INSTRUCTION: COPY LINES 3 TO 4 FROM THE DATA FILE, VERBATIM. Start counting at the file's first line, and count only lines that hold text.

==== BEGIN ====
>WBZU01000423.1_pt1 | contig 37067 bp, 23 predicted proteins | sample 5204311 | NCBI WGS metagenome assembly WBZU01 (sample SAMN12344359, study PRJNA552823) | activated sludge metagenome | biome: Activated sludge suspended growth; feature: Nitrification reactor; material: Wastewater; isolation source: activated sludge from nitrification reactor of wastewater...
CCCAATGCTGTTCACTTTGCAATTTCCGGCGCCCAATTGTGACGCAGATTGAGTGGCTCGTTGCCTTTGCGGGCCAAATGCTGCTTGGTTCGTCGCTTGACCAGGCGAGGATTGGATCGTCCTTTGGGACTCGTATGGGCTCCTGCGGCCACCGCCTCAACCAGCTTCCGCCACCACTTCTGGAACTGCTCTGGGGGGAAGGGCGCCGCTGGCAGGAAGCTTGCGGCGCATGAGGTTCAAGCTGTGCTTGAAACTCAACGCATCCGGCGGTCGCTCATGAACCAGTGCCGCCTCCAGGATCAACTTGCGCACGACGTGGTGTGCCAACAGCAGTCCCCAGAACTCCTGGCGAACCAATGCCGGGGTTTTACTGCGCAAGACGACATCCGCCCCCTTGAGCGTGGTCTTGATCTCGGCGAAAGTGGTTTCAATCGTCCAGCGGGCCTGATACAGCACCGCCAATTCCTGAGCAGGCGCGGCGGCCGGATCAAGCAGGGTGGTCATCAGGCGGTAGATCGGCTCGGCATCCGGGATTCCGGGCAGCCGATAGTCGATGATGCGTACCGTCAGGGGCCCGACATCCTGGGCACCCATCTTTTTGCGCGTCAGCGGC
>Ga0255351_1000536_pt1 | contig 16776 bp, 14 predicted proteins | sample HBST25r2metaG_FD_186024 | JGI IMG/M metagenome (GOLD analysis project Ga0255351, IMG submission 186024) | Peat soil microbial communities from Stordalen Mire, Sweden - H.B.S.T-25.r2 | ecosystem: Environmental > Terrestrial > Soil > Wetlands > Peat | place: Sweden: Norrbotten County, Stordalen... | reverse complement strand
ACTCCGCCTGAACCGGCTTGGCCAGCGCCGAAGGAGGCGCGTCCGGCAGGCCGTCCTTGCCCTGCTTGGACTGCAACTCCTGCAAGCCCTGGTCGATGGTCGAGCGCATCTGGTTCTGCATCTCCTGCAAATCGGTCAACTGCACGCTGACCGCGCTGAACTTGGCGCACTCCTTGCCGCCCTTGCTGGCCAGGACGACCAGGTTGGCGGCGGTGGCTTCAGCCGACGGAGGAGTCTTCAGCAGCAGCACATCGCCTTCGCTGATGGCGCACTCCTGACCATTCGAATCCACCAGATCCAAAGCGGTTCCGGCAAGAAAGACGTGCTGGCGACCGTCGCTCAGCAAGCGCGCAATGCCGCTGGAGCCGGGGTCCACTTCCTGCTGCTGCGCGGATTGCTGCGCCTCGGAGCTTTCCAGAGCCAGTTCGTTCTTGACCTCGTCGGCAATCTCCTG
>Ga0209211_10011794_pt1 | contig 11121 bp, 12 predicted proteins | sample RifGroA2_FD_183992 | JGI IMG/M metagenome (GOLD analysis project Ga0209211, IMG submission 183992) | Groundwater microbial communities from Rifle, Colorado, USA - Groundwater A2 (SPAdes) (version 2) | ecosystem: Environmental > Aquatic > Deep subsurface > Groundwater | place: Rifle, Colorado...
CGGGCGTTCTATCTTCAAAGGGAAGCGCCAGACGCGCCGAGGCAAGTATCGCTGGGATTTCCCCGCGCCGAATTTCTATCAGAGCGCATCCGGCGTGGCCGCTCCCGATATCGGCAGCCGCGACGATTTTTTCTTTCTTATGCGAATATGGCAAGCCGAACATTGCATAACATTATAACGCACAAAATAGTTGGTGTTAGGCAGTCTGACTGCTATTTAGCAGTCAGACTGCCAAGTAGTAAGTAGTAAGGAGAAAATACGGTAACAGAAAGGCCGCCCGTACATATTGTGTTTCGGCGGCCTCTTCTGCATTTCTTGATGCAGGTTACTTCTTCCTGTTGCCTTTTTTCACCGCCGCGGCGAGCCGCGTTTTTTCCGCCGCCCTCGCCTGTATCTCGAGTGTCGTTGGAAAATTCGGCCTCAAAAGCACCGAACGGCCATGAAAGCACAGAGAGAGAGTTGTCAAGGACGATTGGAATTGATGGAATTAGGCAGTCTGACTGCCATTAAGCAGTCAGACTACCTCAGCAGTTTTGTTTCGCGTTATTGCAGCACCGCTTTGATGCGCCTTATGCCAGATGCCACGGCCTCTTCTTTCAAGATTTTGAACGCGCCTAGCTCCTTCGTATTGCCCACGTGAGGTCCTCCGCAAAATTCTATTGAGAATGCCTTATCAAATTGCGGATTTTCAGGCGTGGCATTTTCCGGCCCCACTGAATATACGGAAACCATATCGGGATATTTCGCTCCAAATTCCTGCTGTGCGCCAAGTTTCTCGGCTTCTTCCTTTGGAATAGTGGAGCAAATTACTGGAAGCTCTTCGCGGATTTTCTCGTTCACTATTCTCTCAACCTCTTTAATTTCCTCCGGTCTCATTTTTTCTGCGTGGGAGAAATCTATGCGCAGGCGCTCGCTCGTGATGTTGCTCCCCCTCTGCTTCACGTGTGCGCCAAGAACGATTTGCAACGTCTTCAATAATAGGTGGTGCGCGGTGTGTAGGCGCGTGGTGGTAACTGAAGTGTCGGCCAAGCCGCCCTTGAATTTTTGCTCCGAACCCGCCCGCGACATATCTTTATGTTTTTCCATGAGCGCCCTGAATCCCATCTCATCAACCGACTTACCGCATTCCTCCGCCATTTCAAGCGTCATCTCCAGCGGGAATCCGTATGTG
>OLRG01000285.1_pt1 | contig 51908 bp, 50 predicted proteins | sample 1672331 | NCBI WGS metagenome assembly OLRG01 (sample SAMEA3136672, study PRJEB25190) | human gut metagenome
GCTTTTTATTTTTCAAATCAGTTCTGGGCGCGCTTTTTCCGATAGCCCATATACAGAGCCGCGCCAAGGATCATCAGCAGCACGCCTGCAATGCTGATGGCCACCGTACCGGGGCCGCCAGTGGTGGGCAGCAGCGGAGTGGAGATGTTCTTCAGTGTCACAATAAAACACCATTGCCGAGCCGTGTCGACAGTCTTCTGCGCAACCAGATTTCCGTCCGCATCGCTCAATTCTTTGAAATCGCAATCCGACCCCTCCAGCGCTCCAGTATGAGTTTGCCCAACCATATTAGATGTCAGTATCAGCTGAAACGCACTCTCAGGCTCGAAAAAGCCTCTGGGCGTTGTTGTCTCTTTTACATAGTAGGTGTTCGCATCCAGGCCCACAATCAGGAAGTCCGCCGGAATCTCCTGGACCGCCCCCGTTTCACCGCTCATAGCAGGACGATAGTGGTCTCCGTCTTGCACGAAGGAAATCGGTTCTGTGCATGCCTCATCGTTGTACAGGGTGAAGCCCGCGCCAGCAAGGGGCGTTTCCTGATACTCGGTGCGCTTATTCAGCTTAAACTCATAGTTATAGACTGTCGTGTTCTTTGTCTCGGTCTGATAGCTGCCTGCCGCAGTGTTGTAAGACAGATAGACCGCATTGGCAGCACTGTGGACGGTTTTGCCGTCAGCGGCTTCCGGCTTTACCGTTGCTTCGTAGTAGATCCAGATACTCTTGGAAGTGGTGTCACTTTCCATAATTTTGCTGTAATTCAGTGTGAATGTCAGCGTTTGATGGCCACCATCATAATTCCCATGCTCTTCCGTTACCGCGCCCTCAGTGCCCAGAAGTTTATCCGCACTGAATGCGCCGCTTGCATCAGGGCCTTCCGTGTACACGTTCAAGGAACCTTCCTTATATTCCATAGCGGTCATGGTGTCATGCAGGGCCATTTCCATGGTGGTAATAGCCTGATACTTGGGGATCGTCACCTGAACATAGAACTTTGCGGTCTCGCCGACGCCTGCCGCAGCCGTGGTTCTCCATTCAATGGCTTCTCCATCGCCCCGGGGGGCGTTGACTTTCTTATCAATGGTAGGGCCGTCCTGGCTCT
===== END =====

>Ga0255351_1000536_pt1 | contig 16776 bp, 14 predicted proteins | sample HBST25r2metaG_FD_186024 | JGI IMG/M metagenome (GOLD analysis project Ga0255351, IMG submission 186024) | Peat soil microbial communities from Stordalen Mire, Sweden - H.B.S.T-25.r2 | ecosystem: Environmental > Terrestrial > Soil > Wetlands > Peat | place: Sweden: Norrbotten County, Stordalen... | reverse complement strand
ACTCCGCCTGAACCGGCTTGGCCAGCGCCGAAGGAGGCGCGTCCGGCAGGCCGTCCTTGCCCTGCTTGGACTGCAACTCCTGCAAGCCCTGGTCGATGGTCGAGCGCATCTGGTTCTGCATCTCCTGCAAATCGGTCAACTGCACGCTGACCGCGCTGAACTTGGCGCACTCCTTGCCGCCCTTGCTGGCCAGGACGACCAGGTTGGCGGCGGTGGCTTCAGCCGACGGAGGAGTCTTCAGCAGCAGCACATCGCCTTCGCTGATGGCGCACTCCTGACCATTCGAATCCACCAGATCCAAAGCGGTTCCGGCAAGAAAGACGTGCTGGCGACCGTCGCTCAGCAAGCGCGCAATGCCGCTGGAGCCGGGGTCCACTTCCTGCTGCTGCGCGGATTGCTGCGCCTCGGAGCTTTCCAGAGCCAGTTCGTTCTTGACCTCGTCGGCAATCTCCTG